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Why Are Mortgage Rates So Low?

Updated: Aug 24, 2021

Rates are at all-time lows which is causing previous home buyers to refinance and current home buyers to rejoice. Interest rates can be a bit complicated, so I wanted to offer up some information to those who are curious as to what drives mortgage interest rate pricing and why rates are currently so low.

What determines mortgage rates?

Mortgage rates are closely linked with the bond markets(most notably the 10 Year Treasury Bond) which are dictated by a number of economic factors.

Bonds are an investment securities for individuals, banks and other institutions that pay out a guaranteed annual yield as opposed many other types of available investments(such as stocks and equities) which have the potential for much higher payouts. In a healthy economy there is less demand for low-yielding bonds, and this puts upward pressure on bond payouts – most importantly in the form of Mortgage Backed Securities(MBS). The US has an open market for MBS’s and is this ‘secondary market’ creates an environment where the originating, purchasing and servicing of these notes allow US consumers to obtain market interest rates on mortgages from participating lenders. If most individuals/institutions can get significant in their other investment outlets outside of bonds, this will decrease the appetite for lower yielding MBS’s and put upward pressure on interest rates. At this point you should think of your mortgage as a bond, and the market will dictate bond pricing depending on what is happening elsewhere in the US and Global Economy. Since Intercoastal is one of the largest independent lenders in our region, we are able originate, fund and service loans very competitively based on what is happening in the secondary market.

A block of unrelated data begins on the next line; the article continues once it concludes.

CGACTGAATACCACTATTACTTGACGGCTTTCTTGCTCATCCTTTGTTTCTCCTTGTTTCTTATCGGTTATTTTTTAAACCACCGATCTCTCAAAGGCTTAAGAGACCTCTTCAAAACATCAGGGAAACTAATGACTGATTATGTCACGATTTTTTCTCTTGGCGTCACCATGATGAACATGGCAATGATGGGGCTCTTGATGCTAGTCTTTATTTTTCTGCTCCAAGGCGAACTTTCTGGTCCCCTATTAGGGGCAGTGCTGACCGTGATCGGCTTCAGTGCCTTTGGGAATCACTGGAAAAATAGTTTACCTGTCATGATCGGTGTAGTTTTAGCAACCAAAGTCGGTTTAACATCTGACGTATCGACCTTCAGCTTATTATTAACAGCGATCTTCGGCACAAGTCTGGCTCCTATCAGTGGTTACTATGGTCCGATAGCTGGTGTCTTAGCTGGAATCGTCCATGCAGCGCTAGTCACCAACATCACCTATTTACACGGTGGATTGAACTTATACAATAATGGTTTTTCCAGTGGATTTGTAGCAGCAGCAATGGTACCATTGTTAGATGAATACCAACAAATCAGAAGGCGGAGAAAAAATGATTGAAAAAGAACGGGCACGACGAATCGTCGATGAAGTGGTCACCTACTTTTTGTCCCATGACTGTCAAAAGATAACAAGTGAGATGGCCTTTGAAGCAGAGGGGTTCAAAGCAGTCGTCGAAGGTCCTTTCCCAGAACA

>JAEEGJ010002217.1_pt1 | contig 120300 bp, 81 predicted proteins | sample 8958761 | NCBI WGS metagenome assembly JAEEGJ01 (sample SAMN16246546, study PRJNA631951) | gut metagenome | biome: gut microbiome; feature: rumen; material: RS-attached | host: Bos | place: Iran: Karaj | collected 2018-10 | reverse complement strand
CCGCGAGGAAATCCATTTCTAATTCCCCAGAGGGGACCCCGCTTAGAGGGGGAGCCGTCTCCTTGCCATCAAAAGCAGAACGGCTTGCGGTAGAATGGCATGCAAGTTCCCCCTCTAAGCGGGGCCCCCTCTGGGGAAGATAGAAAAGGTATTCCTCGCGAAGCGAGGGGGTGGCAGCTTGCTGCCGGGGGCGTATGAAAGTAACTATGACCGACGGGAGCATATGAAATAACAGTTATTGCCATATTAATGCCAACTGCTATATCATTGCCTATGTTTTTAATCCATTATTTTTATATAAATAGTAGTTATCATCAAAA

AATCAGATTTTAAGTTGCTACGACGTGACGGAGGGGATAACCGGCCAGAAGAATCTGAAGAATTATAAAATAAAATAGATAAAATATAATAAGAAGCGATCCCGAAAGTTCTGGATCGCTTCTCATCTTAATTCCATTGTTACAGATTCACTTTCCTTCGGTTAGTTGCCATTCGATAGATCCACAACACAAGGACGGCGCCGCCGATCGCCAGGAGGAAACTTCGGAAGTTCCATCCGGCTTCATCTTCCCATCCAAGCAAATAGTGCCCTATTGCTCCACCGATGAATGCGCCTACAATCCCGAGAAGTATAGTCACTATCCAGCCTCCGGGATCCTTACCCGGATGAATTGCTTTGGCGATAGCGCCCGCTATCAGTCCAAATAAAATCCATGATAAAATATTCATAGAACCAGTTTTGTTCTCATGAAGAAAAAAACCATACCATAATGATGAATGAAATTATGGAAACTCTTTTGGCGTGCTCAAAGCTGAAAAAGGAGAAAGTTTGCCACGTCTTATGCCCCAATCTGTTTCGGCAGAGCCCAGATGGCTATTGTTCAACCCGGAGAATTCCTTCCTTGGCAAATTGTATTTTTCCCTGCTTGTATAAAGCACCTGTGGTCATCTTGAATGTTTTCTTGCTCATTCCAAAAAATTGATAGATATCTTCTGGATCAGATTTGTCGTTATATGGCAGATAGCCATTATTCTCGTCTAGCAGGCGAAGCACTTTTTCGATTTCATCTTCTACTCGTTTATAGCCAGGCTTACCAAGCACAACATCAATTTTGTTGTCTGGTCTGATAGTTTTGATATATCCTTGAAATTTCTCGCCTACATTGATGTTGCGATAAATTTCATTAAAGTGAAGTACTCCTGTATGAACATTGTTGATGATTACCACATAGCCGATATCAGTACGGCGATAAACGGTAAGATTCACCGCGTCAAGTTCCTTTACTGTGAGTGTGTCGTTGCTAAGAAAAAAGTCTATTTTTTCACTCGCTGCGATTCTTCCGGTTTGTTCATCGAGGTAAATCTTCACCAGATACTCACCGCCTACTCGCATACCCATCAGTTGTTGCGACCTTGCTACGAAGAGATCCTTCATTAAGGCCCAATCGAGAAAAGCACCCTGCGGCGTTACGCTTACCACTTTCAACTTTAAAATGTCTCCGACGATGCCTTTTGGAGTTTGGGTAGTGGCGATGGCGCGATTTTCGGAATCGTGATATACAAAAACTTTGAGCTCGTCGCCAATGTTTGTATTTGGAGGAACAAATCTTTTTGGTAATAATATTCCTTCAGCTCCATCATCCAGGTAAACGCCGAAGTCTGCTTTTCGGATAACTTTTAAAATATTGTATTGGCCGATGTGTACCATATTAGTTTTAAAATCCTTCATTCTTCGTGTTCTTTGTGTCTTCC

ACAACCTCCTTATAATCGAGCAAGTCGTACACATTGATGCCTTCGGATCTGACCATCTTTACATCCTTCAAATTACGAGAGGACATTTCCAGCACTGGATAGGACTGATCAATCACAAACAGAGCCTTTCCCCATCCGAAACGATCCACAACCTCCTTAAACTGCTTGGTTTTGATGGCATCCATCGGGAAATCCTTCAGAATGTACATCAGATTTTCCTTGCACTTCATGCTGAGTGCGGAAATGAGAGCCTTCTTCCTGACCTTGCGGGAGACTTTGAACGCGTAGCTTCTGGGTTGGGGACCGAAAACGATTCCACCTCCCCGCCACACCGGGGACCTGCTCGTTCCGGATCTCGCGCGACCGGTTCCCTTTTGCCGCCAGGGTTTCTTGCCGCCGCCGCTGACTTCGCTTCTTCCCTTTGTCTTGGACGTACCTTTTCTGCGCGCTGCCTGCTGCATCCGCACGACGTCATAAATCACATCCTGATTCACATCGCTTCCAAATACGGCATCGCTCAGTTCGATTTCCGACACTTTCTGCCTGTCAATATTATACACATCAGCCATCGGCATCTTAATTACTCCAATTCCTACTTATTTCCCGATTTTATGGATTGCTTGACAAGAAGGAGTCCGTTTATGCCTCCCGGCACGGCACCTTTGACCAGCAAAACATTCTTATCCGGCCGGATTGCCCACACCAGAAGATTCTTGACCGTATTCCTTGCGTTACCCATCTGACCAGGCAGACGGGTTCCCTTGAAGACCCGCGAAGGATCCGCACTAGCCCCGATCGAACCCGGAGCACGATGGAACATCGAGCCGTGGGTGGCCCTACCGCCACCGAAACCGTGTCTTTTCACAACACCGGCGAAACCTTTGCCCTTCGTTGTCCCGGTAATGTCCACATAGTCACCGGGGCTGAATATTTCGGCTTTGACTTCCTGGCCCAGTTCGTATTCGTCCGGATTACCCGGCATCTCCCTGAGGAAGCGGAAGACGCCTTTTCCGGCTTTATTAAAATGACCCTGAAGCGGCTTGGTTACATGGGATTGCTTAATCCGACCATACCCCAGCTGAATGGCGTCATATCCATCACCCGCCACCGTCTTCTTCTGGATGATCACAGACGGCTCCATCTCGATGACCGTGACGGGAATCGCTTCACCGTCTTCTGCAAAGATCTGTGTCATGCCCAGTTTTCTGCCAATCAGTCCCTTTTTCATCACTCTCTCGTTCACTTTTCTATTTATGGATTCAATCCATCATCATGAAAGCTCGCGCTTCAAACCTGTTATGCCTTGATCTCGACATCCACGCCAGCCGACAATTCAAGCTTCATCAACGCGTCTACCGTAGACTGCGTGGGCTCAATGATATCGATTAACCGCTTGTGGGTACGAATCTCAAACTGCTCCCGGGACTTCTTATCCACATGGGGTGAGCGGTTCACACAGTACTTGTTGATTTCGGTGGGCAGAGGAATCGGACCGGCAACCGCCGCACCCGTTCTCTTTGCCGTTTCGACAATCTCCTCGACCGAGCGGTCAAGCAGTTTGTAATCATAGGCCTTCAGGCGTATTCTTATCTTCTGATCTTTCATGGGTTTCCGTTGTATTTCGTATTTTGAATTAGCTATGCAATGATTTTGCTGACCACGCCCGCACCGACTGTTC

Higher interest rates are not always a bad thing. If mortgage interest rates are higher, it means that other aspects of the economy will be helping your other investments/portfolio. For instance, if mortgage rates are higher, it is likely that there are plentiful options in our economy for investments that are safely offering a higher return. There is always balance in our economy and the status of mortgage interest rates is a perfect example. Some folks root for lower mortgage rates, however there is likely an adverse effect which doesn’t always mean we should be hoping that mortgage interest rates plummet.

“Higher interest rates are not always a bad thing. If mortgage interest rates are higher, it means that other aspects of the economy will be helping your other investments/portfolio.”

Why are mortgage rates so low right now?

Since the beginning of the pandemic, interest rates have dropped considerably – even lower than where they were before the pandemic started. The reason is that the Federal Reserve has stepped in and has been buying droves of bonds in the form of MBS’s and US Treasuries. This is one of the tools that they use in an effort to inject money into a struggling economy. As soon as they decide to taper back you will see that rates will soon again rise as there becomes less competition for the lower yielding bonds with the Fed out of the equation. They are likely to do so when the economy is showing that it can again operate in a healthy manner without COVID restrictions and has forecasted to happen moving into 2022

What should I do?

Take advantage.

Rates are cyclical and only bound to go up from here – we are still sitting right around all-time lows stemmed from the pandemic. Securing an interest while rates are low – whether you are purchasing or refinancing from a previous purchase – will save you considerably. If you are able to secure a low interest rate while rates are down, you may be savings hundreds more per month than those who are securing an interest rate years from now where they are spending 1.00% or even 2.00% more annually on their interest expense. This can result in tens of thousands in savings over a seemingly short number of years and also put you in a better equity position in your home.

It always makes sense to at least get a quote to look at what your monthly and yearly savings might look like.

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